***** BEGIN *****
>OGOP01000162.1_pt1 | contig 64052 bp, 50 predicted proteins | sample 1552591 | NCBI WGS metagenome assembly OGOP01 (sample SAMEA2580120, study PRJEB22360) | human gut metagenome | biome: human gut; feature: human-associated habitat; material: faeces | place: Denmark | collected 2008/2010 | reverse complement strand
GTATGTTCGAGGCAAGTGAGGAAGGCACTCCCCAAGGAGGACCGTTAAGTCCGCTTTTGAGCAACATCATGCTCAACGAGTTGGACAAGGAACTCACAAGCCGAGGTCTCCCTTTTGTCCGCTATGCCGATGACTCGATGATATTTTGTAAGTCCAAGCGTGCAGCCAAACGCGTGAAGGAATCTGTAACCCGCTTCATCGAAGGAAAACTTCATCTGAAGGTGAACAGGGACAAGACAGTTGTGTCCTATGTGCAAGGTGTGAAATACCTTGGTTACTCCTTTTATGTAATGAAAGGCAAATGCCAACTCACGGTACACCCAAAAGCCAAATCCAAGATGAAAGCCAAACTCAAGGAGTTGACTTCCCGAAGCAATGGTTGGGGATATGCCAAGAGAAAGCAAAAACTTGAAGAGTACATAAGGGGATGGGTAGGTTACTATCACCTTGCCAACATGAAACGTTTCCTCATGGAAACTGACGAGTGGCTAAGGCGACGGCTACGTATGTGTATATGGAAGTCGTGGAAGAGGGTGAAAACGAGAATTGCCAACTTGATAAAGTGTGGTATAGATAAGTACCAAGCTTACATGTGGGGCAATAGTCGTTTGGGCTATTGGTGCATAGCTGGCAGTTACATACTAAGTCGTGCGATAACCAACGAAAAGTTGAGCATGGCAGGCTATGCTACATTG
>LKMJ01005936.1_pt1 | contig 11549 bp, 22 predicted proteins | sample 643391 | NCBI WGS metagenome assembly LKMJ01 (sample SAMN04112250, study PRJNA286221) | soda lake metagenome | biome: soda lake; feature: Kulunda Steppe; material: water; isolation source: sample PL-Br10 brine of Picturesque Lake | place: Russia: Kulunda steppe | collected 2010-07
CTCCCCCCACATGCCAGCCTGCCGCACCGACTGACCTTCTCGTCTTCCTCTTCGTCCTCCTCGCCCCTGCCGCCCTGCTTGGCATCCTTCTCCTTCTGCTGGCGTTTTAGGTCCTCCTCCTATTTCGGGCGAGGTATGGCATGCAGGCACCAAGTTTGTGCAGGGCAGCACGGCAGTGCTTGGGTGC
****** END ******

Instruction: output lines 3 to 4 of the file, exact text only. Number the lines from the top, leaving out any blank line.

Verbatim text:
>LKMJ01005936.1_pt1 | contig 11549 bp, 22 predicted proteins | sample 643391 | NCBI WGS metagenome assembly LKMJ01 (sample SAMN04112250, study PRJNA286221) | soda lake metagenome | biome: soda lake; feature: Kulunda Steppe; material: water; isolation source: sample PL-Br10 brine of Picturesque Lake | place: Russia: Kulunda steppe | collected 2010-07
CTCCCCCCACATGCCAGCCTGCCGCACCGACTGACCTTCTCGTCTTCCTCTTCGTCCTCCTCGCCCCTGCCGCCCTGCTTGGCATCCTTCTCCTTCTGCTGGCGTTTTAGGTCCTCCTCCTATTTCGGGCGAGGTATGGCATGCAGGCACCAAGTTTGTGCAGGGCAGCACGGCAGTGCTTGGGTGC